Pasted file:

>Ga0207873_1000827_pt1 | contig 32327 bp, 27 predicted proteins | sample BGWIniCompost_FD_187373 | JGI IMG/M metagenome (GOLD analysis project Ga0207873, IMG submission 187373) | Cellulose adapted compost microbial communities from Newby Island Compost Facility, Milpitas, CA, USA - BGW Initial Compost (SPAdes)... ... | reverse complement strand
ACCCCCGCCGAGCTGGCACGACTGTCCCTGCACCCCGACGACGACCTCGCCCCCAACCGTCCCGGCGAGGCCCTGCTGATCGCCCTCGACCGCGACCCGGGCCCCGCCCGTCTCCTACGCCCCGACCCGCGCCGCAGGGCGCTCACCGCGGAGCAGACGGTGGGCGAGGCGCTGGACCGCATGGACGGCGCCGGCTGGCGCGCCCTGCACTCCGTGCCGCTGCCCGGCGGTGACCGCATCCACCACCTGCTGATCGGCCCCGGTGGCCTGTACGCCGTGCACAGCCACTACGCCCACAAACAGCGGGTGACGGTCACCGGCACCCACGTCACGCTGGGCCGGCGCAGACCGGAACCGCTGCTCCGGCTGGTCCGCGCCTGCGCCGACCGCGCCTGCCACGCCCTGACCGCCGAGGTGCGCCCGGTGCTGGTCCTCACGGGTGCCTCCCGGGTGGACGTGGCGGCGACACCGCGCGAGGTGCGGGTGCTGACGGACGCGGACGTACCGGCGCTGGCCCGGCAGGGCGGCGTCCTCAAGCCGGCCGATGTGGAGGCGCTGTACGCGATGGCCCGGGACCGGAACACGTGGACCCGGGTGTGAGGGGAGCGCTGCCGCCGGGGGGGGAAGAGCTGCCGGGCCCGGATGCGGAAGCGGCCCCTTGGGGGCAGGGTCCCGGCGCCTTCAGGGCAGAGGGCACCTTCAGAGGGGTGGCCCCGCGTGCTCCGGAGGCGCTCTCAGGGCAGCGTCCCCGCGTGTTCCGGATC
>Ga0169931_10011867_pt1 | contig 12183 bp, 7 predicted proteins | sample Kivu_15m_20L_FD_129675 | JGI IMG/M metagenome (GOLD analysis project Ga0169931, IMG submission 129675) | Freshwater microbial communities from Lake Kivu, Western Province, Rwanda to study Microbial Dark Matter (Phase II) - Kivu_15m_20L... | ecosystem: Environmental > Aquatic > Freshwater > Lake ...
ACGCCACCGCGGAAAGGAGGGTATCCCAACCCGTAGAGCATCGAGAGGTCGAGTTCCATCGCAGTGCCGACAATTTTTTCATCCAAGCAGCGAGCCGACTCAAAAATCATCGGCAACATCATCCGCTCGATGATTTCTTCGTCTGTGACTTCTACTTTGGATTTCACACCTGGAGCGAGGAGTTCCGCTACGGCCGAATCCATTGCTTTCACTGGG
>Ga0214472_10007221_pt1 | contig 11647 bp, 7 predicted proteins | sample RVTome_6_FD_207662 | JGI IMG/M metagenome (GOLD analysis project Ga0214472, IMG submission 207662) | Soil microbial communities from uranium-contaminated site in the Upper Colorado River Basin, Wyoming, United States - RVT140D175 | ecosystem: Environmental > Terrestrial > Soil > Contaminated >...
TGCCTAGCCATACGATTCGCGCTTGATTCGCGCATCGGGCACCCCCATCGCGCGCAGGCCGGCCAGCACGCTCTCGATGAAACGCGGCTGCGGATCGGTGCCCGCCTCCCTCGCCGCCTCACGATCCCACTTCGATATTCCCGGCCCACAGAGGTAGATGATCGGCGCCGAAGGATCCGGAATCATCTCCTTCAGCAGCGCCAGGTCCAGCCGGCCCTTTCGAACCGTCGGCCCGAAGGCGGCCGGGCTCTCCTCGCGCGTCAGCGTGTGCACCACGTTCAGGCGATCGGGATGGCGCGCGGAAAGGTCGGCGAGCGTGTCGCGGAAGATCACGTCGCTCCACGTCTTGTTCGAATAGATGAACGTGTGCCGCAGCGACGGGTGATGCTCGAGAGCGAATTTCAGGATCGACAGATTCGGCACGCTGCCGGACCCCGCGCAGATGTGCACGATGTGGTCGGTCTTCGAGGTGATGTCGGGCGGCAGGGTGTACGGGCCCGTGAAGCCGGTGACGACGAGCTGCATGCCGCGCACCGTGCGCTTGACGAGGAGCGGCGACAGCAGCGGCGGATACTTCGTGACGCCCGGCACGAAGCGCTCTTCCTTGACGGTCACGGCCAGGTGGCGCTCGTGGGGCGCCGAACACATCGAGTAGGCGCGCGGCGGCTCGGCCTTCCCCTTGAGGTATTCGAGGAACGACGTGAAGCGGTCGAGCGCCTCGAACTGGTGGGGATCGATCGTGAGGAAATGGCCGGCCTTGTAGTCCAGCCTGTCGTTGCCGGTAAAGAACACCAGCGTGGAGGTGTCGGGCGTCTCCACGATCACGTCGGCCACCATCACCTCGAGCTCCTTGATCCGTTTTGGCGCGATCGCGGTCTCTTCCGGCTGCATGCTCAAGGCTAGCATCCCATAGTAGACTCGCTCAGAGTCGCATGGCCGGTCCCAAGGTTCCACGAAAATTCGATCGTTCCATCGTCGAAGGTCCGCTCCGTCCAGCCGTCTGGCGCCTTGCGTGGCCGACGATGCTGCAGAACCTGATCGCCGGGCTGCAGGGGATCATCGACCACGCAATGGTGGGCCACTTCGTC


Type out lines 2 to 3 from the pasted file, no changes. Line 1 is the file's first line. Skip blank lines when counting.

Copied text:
ACCCCCGCCGAGCTGGCACGACTGTCCCTGCACCCCGACGACGACCTCGCCCCCAACCGTCCCGGCGAGGCCCTGCTGATCGCCCTCGACCGCGACCCGGGCCCCGCCCGTCTCCTACGCCCCGACCCGCGCCGCAGGGCGCTCACCGCGGAGCAGACGGTGGGCGAGGCGCTGGACCGCATGGACGGCGCCGGCTGGCGCGCCCTGCACTCCGTGCCGCTGCCCGGCGGTGACCGCATCCACCACCTGCTGATCGGCCCCGGTGGCCTGTACGCCGTGCACAGCCACTACGCCCACAAACAGCGGGTGACGGTCACCGGCACCCACGTCACGCTGGGCCGGCGCAGACCGGAACCGCTGCTCCGGCTGGTCCGCGCCTGCGCCGACCGCGCCTGCCACGCCCTGACCGCCGAGGTGCGCCCGGTGCTGGTCCTCACGGGTGCCTCCCGGGTGGACGTGGCGGCGACACCGCGCGAGGTGCGGGTGCTGACGGACGCGGACGTACCGGCGCTGGCCCGGCAGGGCGGCGTCCTCAAGCCGGCCGATGTGGAGGCGCTGTACGCGATGGCCCGGGACCGGAACACGTGGACCCGGGTGTGAGGGGAGCGCTGCCGCCGGGGGGGGAAGAGCTGCCGGGCCCGGATGCGGAAGCGGCCCCTTGGGGGCAGGGTCCCGGCGCCTTCAGGGCAGAGGGCACCTTCAGAGGGGTGGCCCCGCGTGCTCCGGAGGCGCTCTCAGGGCAGCGTCCCCGCGTGTTCCGGATC
>Ga0169931_10011867_pt1 | contig 12183 bp, 7 predicted proteins | sample Kivu_15m_20L_FD_129675 | JGI IMG/M metagenome (GOLD analysis project Ga0169931, IMG submission 129675) | Freshwater microbial communities from Lake Kivu, Western Province, Rwanda to study Microbial Dark Matter (Phase II) - Kivu_15m_20L... | ecosystem: Environmental > Aquatic > Freshwater > Lake ...